Butterhead Lettuce Purchase & Information
Why Do People Use Butterhead Lettuce?
In addition to its usual purpose as an edible leafy vegetable, butterhead lettuce has had a number of uses in ancient (and even some more modern) times as a medicinal herb and religious symbol. For example, ancient Egyptians thought butterhead lettuce to be a symbol of sexual prowess and a promoter of love and childbearing in women. The Romans likewise claimed that it increased sexual potency. In contrast, the ancient Greeks connected the plant with male impotency, and served it during funerals (probably due to its role in the myth of Adonis's death), and British women in the 1800s believed it would cause infertility and sterility. Butterhead Lettuce has mild narcotic properties it was called "sleepwort" by the Anglo-Saxons because of this attribute although the cultivated Lactuca Sativa has lower levels of the narcotic than its wild cousins. This narcotic effect is a property of two sesquiterpene lactones which are found in the white liquid (latex) in the stems of butterhead lettuce, called lactucarium or "lettuce opium".
Lettuce extracts are sometimes used in skin creams and lotions for treating sunburn and rough skin. It was once thought to be useful in relieving liver issues. Some American settlers claimed that smallpox could be prevented through the ingestion of lettuce, and an Iranian belief suggested consumption of the seeds when afflicted with typhoid. Folk medicine has also claimed it as a treatment for pain, rheumatism, tension and nervousness, coughs and insanity; scientific evidence of these benefits in humans has not been found, although some similar effects have been demonstrated in mice and toads. The religious ties of butterhead lettuce continue into the present day among the Yazidi people of northern Iraq, who have a religious prohibition against eating the plant.
Is It Safe To Use?
Although most food-borne pathogens can survive on stored lettuce, they tend to decline in number during the storage period. The exception to this is Listeria monocytogenes, the causative agent of listeriosis, which multiplies in storage. However, despite very high levels of the bacteria being found on ready-to-eat lettuce products, a 2008 study found no incidences of food-borne illness related to listeriosis. The researcher posited that this may be due to the product's short shelf life, indigenous microflora competing with the Listeria bacteria or possible properties within the lettuce that cause the bacteria to be unable to cause listeriosis.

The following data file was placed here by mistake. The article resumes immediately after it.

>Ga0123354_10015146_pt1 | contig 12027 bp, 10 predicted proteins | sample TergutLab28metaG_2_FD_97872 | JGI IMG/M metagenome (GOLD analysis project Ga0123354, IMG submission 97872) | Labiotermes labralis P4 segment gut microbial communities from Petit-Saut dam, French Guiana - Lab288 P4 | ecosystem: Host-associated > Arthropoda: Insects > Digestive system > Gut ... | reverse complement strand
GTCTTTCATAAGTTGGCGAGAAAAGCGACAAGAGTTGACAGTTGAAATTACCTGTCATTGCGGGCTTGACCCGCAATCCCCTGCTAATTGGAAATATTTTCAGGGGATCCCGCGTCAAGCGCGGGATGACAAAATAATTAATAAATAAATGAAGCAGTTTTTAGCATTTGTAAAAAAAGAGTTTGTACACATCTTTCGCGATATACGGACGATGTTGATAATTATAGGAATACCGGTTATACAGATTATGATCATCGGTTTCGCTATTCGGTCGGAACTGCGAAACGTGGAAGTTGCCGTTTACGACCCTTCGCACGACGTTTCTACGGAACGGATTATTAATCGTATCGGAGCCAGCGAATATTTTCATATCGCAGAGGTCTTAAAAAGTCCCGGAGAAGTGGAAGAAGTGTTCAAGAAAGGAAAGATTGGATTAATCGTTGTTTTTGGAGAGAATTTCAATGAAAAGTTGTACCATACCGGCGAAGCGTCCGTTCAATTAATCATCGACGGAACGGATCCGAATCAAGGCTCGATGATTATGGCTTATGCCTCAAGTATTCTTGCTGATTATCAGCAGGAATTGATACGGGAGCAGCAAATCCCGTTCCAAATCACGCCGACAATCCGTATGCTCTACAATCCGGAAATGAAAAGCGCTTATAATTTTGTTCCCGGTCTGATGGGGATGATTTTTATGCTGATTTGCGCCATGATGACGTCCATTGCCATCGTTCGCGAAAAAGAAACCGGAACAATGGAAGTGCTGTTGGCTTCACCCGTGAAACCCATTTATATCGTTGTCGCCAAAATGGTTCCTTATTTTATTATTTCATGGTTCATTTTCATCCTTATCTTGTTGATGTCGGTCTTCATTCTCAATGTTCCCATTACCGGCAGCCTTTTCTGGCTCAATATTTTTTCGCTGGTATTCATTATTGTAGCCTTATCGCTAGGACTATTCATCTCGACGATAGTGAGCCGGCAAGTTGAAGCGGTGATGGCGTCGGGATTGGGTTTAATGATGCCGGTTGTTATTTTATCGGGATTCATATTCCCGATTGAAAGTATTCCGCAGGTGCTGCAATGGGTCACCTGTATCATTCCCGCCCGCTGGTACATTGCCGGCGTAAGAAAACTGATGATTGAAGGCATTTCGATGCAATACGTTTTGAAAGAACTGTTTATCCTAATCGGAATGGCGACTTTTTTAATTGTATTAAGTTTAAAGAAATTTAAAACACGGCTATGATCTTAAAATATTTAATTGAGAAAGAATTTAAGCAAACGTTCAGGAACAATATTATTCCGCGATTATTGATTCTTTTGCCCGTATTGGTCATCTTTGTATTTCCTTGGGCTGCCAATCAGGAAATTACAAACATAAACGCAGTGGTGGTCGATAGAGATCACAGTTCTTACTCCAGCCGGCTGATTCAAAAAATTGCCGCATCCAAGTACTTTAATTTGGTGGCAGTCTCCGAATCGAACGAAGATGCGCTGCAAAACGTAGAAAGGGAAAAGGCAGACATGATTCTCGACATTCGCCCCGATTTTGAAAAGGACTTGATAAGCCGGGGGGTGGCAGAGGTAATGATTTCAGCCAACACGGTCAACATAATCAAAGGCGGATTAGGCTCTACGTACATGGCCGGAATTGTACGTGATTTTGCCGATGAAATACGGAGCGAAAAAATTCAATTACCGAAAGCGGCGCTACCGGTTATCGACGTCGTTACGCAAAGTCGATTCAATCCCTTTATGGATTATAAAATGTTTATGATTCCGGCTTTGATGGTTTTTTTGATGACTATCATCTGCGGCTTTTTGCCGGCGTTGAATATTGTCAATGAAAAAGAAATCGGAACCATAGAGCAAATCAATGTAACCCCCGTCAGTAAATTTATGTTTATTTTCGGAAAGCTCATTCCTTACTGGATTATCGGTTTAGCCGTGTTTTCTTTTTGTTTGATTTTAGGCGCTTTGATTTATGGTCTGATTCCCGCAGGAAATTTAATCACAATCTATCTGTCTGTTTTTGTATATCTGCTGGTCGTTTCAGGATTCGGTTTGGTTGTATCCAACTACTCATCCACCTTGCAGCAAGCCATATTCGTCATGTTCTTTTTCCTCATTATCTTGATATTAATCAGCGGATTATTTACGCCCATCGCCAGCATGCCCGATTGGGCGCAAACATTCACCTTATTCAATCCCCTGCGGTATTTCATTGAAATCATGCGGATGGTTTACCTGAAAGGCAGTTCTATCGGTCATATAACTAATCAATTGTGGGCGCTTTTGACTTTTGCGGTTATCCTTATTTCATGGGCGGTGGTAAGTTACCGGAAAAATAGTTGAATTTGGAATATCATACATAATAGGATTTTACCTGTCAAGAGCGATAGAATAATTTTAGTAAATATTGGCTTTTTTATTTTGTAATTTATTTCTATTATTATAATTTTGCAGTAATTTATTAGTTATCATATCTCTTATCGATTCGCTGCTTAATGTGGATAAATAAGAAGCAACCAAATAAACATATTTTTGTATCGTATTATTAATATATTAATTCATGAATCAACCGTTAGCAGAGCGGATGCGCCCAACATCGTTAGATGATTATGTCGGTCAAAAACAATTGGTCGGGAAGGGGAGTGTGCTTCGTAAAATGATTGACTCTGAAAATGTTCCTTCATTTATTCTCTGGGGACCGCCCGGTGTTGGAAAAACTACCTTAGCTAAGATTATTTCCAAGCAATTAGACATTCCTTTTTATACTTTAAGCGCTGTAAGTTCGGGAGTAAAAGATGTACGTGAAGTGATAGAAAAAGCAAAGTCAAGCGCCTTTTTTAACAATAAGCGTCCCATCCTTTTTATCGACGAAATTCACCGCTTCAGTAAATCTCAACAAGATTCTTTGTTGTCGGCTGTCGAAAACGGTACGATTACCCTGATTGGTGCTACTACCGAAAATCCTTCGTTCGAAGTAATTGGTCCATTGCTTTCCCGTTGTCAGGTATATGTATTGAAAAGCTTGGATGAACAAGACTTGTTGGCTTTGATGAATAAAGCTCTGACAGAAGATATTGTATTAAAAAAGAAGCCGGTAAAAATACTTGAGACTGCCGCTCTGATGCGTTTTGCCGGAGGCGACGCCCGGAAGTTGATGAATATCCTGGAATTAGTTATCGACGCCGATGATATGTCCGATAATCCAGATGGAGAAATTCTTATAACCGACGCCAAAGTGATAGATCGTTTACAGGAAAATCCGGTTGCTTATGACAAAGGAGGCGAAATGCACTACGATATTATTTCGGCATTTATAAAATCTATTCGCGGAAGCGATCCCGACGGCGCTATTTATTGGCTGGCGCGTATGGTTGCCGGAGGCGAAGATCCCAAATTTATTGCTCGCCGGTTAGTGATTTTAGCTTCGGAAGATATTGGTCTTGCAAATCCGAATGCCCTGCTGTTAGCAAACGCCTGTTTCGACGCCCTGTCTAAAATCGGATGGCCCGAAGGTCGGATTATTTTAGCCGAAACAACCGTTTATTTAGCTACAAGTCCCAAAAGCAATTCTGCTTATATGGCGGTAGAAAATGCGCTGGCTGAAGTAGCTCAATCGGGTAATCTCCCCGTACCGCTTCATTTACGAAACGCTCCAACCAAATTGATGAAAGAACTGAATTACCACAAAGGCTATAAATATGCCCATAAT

How Effective Is Butterhead Lettuce?
How Butterhead Lettuce Works?
Depending on the variety, lettuce is a good source of vitamin A, vitamin K and potassium, with higher concentrations of vitamin A found in darker green lettuces. It also provides some dietary fiber (concentrated in the spine and ribs), carbohydrates, protein and a small amount of fat. With the exception of the iceberg type, lettuce also provides some vitamin C, calcium, iron and copper, with vitamins and minerals largely found in the leaf. Butterhead Lettuce naturally absorbs and concentrates lithium.
What Are The Side Effects /Adverse Reactions of Butterhead Lettuce?
How Butterhead Lettuce Interacts With Other Herbs and Supplements?
How Butterhead Lettuce Interacts With Drugs?
How Butterhead Lettuce Interacts With Foods?
How Butterhead Lettuce Interacts With Lab Tests?
How Butterhead Lettuce Interacts With Diseases and Conditions?
What Should Be the Dose/Administration of Butterhead Lettuce?
There is no typical dosage for butterhead lettuce.
Western Europe and North America were the original major markets for large-scale butterhead lettuce production. By the late 1900s, Asia, South America, Australia and Africa became more substantial markets. Different locations tended to prefer different types of lettuce, with butterhead prevailing in northern Europe and Great Britain, romaine in the Mediterranean and stem lettuce in China and Egypt. By the late 20th century, the preferred types began to change, with crisphead, especially iceberg, lettuce becoming the dominant type in northern Europe and Great Britain and more popular in western Europe. In the US, no one type predominated until the early 20th century, when crisphead lettuces began gaining popularity. After the 1940s, with the development of iceberg lettuce, 95 percent of the lettuce grown and consumed in the US was crisphead lettuce. By the end of the century, other types began to regain popularity and eventually made up over 30 percent of production. Stem lettuce was first developed in China, and remains primarily cultivated in that country.
General Certificate of Analysis (COA)
Specification sheet links below are a standard copy of the COA less the batch or lot number and manufactures dates. Specification sheet can be dated and should only be considered as a general information. Please contact and request an up to date COA if needed for specific updated information before placing order by filling out the contact form with product name and SKU number. If ordering quantities of twenty five kilos or more contact for availability.